It has small glossy green leaves. Grows to about 3m (10ft) by 3m (10ft). I’ve seen it shaped into many weird and wonderful things.
You can buy frames that you trim around to create your desired shapes. A giraffe springs to mind for me.
The lonicera will grow through the frame, so that you can no longer see the frame. But it will provide you with a guide as to where to trim.
This really is the ultimate beginners topiary plant!
We have a propagation guide for lonicera if you’re interested in growing your own.
Luma apiculata- Chilean myrtle
Luma has a beautiful smooth trunk when it matures. For this reason any shapes created should really try to incorporate showcasing the trunk.
It’s quite often use in Japanese inspired gardens where balls are shaped at the ends of the branches. This is what’s called a cloud tree!
I’m currently in the process of attempting to train a luma into a cloud tree. It’s going to be a slow process but one I’m sure will be worth it in the long run.
Mature cloud trees in nurseries retail for hundreds, sometimes even thousands of dollars. So I’ve had to attempt my own.
Another great use of luma is the standard. I personally like the double or triple ball look. This is just a ball then trunk then another ball.
Looks really cool with the smooth trunk and small glossy green leaves.
Mature trees will grow to 15m (30ft) by 15m(30ft).
Syzygium australe- Brush cherry
Syzygium australe is my favourite lily pilly. We have our entire nursery surrounded in a syzigium hedge.
It makes a wonderful hedge, but it’s also incredibly easy to create a standard. It grows really fast and almost always likes to focus its energy into one main stem.
Occasionally you’ll find ones with a fork in the base. These ones can either remain seperate to create a cloud tree, or the stems can be intertwined to create a platted stem, which we absolutely love the look of.
Syzygiums are very forgiving of over pruning so don’t be shy to experiment. Because they are so popular as a hedge/screen plant, nurseries usually stock quite a lot of them.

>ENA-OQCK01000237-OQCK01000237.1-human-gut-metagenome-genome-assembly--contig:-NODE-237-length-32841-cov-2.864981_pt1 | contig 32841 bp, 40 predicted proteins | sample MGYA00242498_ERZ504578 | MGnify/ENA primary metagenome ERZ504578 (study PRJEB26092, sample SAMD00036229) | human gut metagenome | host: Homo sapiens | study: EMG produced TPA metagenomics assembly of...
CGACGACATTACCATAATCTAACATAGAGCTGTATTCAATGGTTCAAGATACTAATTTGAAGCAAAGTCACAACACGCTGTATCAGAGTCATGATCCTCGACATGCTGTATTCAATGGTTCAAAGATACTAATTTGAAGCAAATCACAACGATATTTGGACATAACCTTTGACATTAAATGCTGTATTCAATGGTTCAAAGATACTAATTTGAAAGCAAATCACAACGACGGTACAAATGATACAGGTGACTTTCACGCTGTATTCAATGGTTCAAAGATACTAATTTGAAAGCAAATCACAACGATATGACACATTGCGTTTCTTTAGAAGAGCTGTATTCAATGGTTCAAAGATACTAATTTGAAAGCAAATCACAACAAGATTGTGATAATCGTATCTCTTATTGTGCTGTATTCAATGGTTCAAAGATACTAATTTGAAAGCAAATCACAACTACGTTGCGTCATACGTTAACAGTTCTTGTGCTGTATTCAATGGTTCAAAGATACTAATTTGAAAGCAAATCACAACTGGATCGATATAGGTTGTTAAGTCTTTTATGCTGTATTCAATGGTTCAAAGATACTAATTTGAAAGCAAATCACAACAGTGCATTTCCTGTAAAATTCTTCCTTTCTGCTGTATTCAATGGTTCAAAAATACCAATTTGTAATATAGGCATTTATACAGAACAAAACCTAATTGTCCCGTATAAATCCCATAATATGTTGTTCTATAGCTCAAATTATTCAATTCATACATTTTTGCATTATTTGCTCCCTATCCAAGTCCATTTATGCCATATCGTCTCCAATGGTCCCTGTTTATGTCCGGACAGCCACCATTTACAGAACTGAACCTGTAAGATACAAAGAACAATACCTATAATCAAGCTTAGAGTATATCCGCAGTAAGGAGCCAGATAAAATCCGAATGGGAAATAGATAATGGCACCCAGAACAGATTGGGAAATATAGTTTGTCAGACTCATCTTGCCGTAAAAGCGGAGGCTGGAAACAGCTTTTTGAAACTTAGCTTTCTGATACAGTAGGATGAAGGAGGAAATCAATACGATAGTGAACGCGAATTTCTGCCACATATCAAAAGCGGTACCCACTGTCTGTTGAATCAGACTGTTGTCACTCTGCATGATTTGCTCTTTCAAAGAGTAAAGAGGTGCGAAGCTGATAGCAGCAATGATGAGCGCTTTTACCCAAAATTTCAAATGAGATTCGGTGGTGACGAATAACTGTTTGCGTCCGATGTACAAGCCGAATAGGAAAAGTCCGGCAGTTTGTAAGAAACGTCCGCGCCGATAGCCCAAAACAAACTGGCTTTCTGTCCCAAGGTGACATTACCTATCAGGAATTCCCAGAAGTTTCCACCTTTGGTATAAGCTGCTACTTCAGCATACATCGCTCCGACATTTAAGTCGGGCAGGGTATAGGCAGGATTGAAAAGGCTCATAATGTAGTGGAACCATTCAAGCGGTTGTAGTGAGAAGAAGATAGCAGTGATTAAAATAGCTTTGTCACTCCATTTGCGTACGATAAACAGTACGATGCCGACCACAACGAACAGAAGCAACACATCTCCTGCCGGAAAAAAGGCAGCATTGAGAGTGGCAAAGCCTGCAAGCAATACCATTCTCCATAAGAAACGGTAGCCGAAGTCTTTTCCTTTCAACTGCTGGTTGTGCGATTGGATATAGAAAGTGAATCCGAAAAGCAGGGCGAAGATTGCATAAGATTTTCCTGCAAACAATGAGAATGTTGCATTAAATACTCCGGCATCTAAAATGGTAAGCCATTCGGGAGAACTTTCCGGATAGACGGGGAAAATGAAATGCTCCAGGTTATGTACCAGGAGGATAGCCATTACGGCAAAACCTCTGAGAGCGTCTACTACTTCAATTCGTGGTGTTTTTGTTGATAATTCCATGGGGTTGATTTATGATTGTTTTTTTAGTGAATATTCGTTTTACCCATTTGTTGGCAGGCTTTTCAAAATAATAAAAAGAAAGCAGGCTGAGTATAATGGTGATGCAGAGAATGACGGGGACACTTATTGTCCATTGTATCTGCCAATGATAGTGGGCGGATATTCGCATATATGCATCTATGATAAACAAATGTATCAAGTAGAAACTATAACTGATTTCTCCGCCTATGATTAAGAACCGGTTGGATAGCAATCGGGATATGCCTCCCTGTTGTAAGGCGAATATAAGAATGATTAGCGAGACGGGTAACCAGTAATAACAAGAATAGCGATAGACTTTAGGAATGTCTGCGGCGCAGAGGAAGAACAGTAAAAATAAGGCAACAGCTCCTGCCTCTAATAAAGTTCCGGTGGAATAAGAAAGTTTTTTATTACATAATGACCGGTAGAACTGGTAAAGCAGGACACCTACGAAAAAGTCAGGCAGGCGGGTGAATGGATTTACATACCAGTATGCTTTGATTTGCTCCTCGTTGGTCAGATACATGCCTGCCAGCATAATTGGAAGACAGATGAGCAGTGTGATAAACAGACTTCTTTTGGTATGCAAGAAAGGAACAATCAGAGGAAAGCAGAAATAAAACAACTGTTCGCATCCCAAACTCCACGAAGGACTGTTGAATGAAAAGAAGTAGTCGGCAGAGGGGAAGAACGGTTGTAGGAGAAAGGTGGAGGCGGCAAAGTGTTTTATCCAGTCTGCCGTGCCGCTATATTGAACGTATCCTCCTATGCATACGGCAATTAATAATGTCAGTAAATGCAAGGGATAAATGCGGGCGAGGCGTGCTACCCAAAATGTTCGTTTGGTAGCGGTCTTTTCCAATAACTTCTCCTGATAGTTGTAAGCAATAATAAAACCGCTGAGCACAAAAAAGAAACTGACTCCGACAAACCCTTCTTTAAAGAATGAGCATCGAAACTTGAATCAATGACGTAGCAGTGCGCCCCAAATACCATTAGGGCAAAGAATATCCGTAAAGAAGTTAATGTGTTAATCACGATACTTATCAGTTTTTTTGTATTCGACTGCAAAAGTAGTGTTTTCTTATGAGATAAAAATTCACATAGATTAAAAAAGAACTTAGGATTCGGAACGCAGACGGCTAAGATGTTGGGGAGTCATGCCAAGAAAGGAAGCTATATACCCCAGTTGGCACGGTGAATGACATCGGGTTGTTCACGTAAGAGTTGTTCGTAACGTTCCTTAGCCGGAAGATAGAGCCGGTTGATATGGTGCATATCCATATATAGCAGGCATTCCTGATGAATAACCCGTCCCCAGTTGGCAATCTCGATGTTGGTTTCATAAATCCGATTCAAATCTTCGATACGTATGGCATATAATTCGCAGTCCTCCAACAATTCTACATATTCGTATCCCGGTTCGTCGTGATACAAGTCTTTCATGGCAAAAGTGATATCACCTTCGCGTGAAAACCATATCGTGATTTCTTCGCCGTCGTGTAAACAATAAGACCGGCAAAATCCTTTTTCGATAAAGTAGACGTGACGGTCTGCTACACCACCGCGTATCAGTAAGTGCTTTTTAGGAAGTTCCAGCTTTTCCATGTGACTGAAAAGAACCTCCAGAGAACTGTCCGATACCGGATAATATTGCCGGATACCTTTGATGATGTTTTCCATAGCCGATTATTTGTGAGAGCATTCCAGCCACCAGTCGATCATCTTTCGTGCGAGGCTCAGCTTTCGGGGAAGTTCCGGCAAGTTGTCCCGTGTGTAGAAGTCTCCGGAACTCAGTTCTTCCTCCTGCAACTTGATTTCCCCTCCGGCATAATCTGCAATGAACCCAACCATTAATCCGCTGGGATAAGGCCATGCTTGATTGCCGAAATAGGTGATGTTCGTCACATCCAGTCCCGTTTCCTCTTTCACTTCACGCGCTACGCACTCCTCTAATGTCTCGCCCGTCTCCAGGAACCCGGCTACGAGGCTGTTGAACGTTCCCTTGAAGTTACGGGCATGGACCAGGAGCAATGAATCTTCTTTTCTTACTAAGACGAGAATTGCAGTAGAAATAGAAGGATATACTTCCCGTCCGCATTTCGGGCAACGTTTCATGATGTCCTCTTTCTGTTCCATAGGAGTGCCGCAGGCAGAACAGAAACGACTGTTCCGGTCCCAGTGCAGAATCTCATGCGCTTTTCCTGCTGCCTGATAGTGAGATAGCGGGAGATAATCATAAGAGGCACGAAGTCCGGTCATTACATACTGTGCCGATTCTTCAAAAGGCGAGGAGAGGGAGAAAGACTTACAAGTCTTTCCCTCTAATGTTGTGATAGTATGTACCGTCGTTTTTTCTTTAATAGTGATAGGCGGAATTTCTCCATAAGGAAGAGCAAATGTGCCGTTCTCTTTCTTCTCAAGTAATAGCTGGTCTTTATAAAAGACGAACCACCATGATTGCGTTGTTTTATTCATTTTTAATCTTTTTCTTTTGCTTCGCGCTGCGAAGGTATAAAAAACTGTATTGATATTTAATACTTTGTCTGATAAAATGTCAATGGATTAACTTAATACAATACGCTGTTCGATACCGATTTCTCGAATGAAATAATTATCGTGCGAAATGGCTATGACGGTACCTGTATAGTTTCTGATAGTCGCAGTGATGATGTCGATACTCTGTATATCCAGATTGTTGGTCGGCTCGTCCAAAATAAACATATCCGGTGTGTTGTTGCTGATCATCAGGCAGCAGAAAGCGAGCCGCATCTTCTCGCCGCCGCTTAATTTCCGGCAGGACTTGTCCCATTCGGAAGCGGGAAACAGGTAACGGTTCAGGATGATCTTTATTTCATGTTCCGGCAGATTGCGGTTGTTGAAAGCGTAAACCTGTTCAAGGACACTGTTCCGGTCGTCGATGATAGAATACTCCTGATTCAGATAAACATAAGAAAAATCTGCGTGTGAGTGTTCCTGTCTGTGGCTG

This can allow you to sort through to find the type of stem that you want to work with.
We have a propagation guide for syzygium if you want to try your hand at growing your own.
Ligustrum undulatum- Box leaved privet
Box leaved privet is another fast growing plant, very happy to be pruned.
It’s not quite as versatile as lonicera and it’s trunk isn’t as pretty as luma. But it’s usually available nice and cheap.
Ligustrum is incredibly hardy, it can be cut down to the ground and will sprout again.
For this reason I’ve include it here, because you can really go to town on this plant. Experiment-stuff up- experiment again it doesn’t matter. Super forgiving and inexpensive to purchase.
The leaves are small oval shaped, slightly crinkled and green. Grows to around 2m (7ft) high and 1.5m (5ft) wide.
Ligustrum is also easy to propagate if you’re interested.
Westringia- Native Rosemary
Native rosemary (Native to Australia) this little ripper will grow anywhere but is particularly well suited to coastal gardens.
It can handle sea spray and sand conditions no problems.
We use westringia in our garden and we are no where near the coast and in heavy clay soil. So a very adaptable plant.
Theres quite a few varieties available. The main differences are flower and foliage colour.
We shape ours into spheres and balls mostly, as well as having a have lovely low hedge.
Grows really fast. An easy beginner plant, readily available and super tough!
Coprosma- Mirror plant
Coprosma is brilliant topiary plant! There are so many different colours available. I swear you could create just a garden of different coprosmas and it would look spectacular!
Coprosmas look best shaped into balls of varying sizes.
Because the stem is quite bumpy and unatttractive, it’s not well suited to a standard.
Coprosma is incredibly drought tolerant.
As I type this, I realise I might need to find an area for a coprosma garden!
I hope you’ve found some plants that you would like to try and use for your very own topiary project.
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Happy planting 🙂